Complex theory is not required to prove any mathematical result since the trigonometric properties of sine and cosine are in fact the real reasons certain theorems are true. In some cases it is easier to use complex theory for such proofs but the same results can be proved without complex theory.

    Euler’s identity e^(i * pi) = -1 (which is easy to show if one assumes i^2=-1) is nonsense. To wit, if one assumes this identity is true, then ln -1 = i * pi (where ln is the natural logarithm) which is obviously false. For starters, the exponential function is *always* positive given a well-defined number. Providing i*pi as input to the function is garbage in and what results is garbage out, that is, e^(i * pi) = -1.

    Note that e^a=b ln b=a

    Complex theory is the study of non-number (*) or partial-number concepts with properties used in the study of number theory and algebra.

    Although sqrt(-1) is not a number, its role in complex theory is to help formulate properties or prove results in number theory.

    Students are able to understand such an explanation rather than many hand-waving arguments that are unsound.

    (*) It is just as easy to say that a polynomial of degree n has k real roots as opposed to saying a polynomial has n complex roots where a complex root is in fact not a number.

    Group theorists fancy thinking of a group binary operation as a “squaring” operation if the operation is applied to the same element (**). However, this is errant thinking since binary operations are not the same, even though two groups may have the same fundamental properties.

    Complex “numbers” are not only *not* numbers, they are *not* magnitudes also.

    Some fallacious arguments involving complex numbers:

    1. -1=(sqrt(-1))^2
    2. (sqrt(-1))^2=sqrt(-1)*sqrt(-1)
    3. sqrt(-1)*sqrt(-1)=sqrt((-1)*(-1))
    4. sqrt((-1)*(-1))=1

    Academics will claim that step 3 is incorrect because sqrt(a)*sqrt(b)=sqrt(a*b) iff a and b are both greater than 0. Idiot academics (includes most mathematics professors) do not realize that when they claim sqrt(-4) = 2i, they have just contradicted this fact, that is,

    sqrt(a)*sqrt(b) implies sqrt(a*b) where a, b > 0
    sqrt(a*b) implies sqrt(a)*sqrt(b) where a, b > 0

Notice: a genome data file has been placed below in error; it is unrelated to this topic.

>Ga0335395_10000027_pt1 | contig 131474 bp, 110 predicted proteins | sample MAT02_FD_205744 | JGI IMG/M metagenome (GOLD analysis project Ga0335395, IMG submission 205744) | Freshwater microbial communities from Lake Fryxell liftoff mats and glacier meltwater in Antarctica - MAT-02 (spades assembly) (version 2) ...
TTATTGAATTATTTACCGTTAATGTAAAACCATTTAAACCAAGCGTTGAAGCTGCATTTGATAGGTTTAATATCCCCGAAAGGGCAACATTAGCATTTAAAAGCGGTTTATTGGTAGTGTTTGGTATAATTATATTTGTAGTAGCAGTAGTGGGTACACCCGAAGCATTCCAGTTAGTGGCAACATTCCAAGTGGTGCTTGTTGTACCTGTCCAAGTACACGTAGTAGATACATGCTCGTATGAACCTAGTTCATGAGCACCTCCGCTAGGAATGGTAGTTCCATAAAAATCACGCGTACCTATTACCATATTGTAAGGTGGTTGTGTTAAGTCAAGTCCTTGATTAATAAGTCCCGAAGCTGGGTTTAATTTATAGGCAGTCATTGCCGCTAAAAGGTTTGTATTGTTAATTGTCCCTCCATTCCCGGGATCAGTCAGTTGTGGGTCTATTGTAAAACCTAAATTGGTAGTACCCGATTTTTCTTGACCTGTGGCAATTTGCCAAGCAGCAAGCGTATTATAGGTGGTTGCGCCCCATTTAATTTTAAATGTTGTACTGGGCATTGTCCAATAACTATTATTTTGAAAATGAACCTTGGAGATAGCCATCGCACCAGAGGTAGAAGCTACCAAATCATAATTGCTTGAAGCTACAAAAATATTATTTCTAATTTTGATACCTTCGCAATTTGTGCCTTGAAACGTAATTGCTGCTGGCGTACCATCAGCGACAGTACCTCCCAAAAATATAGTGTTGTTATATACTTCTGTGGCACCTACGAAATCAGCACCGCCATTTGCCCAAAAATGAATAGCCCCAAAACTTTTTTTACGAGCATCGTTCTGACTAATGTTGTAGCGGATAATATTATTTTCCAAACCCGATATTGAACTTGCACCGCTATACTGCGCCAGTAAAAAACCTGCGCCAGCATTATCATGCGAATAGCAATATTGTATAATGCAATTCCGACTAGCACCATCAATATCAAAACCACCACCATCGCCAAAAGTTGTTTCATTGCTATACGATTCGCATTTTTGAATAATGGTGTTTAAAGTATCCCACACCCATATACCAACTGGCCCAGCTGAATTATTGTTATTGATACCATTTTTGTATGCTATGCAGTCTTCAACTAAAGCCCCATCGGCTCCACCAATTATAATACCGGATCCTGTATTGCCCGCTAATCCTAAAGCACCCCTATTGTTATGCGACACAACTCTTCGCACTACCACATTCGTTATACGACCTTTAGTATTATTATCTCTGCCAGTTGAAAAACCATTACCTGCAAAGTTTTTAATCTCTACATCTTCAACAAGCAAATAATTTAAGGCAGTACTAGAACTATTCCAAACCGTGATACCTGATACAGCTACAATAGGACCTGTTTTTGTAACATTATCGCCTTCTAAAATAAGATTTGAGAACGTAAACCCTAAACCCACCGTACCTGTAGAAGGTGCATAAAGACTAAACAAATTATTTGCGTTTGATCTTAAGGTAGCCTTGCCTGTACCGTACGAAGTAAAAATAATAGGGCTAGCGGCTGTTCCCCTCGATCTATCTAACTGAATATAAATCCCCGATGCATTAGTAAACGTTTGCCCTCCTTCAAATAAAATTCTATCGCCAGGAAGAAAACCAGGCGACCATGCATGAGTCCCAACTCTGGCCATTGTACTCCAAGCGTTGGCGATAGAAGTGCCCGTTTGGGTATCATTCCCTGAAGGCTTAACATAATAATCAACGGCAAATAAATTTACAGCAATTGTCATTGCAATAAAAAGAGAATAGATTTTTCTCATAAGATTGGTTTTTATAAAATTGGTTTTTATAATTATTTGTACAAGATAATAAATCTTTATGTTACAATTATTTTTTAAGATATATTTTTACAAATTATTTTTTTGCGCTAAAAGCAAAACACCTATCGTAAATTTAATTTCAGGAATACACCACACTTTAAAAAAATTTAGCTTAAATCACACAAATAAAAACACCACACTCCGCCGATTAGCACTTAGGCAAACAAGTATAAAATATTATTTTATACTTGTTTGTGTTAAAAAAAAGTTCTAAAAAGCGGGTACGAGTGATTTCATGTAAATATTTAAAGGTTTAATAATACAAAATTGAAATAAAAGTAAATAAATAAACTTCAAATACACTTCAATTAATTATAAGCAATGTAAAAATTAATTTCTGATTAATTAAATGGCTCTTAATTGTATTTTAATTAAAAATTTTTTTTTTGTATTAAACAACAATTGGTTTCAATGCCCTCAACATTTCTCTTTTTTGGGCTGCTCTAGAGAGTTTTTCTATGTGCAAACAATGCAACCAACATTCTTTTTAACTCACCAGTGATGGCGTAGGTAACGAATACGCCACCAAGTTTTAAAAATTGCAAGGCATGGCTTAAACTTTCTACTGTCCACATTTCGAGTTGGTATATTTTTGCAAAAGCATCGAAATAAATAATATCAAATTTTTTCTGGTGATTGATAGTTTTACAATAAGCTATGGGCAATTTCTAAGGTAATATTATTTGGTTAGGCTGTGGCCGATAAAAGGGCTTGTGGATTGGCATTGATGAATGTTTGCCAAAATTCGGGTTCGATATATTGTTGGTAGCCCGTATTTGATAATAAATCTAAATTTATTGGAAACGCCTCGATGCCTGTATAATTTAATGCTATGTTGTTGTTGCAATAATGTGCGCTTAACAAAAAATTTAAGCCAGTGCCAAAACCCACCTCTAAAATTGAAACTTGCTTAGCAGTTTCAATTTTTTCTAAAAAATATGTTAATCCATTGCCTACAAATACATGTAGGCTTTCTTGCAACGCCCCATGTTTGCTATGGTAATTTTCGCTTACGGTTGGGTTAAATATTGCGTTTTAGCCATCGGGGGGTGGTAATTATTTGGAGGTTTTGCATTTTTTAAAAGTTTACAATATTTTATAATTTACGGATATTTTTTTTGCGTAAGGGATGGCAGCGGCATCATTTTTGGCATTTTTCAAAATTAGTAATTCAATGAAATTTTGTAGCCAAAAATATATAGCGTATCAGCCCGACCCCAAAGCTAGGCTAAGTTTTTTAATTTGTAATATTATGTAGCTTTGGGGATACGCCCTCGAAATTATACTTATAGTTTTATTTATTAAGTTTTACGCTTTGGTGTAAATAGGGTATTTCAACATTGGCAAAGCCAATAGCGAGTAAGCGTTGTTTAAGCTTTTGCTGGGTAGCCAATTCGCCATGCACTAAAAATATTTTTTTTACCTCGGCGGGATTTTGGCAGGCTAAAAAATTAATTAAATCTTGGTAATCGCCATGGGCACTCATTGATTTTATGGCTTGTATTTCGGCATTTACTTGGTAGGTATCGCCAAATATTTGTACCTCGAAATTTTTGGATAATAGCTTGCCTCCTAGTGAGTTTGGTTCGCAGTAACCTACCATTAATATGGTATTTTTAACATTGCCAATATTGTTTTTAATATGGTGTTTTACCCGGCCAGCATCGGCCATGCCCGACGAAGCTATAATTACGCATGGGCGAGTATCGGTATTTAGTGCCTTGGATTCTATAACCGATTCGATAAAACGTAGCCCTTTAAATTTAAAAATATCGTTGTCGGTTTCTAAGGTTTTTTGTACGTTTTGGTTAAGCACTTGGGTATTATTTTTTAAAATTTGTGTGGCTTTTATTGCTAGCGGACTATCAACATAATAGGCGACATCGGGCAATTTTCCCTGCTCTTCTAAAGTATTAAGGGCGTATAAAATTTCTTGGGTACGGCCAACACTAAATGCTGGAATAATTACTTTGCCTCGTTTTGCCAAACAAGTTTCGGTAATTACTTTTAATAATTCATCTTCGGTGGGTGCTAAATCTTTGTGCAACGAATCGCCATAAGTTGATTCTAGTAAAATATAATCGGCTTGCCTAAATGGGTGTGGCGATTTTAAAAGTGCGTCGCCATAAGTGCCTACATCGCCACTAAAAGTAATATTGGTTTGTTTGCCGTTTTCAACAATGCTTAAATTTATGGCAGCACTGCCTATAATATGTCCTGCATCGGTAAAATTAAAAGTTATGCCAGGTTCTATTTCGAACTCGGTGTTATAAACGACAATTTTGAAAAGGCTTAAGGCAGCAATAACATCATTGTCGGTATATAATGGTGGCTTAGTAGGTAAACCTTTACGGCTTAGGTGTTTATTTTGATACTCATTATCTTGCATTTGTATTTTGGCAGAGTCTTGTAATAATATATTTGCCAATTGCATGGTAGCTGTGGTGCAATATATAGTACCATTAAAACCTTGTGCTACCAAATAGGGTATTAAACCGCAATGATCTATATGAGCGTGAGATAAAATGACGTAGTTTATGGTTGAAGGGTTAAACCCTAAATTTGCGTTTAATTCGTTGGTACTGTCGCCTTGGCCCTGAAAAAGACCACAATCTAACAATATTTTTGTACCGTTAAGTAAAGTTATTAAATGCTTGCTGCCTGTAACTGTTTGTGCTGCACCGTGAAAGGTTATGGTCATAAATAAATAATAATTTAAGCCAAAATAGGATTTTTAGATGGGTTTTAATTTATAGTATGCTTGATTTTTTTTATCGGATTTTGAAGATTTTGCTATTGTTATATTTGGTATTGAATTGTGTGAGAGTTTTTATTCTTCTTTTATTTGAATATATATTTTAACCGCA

Since sqrt(-4) = sqrt(4 x -1) is not equal to sqrt(4)*sqrt(-1) !!!

    I claim that step 1 is also incorrect because the binary operation of squaring is valid only when performed on well-defined elements, that is, numbers.

    In the set of complex numbers, the binary operation of *multiplication* has a dual nature: with real numbers a permutation or multiplicative principle is immediately evident, whereas with complex numbers this may or may not be the case. This chaotic organization is yet another reason why complex number theory is based on ill-defined concepts. In group theory, a cyclic group of order 4 can be represented using complex objects 1, i, -1, -i. A C4 group with complex objects is fundamentally similar to a C4 rotation group (0, tau/4, tau/2, tau) where the group operation is anticlockwise rotation by tau/4 and tau=2(pi) .

    Is it human nature or just that modern academics are too stupid to realize these facts? How does one tell a student that the concept sqrt(-1) is a magnitude when there is no way of measuring its dimensions, and yet has learned throughout his studies (till that stage) that magnitudes can be measured – indeed, a magnitude becomes a number once it’s measurable. Just as well, inferential suspension of knowledge is a core part of the human learning process, for otherwise it would be impossible for any student to move beyond this ridiculously ill-defined concept!

    Student: What does sqrt(-1) mean?
    Teacher: Hmm. It’s a number and these are the operations that are valid…

    No wonder it’s called *complex* theory – mathematicians are themselves confused. A better name would be Pseudo-number theory or the use of ill-defined concepts in arriving at some useful theory regarding well-defined numbers.

    (**) Claiming that i^2=-1 is equivalent to saying (stone)^2 = stick or (any object)^2= caterpillar because i is ill-defined. Indeed, i^2=-1 is exactly the same as claiming that [(0,1)]^2=-1 which is absurd.

    An example of how an educator should explain complex theory:

    Suppose that a quintic polynomial has only one pair of non-solutions (DO NOT call these roots because they are NOT numbers!), that is, two non-solutions containing i, then we can assume that three real roots exist.

    The previous paragraph still fails the requirements for being well-defined, but it is more accurate than most of the rubbish you have heard muttered by your professor of mathematics.

    Even better, an educator might say, a quintic polynomial has n real roots rather than arrive at conclusions about its solution based on non-attributes.

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  19. Ron says:

    “1. -1=(sqrt(-1))^2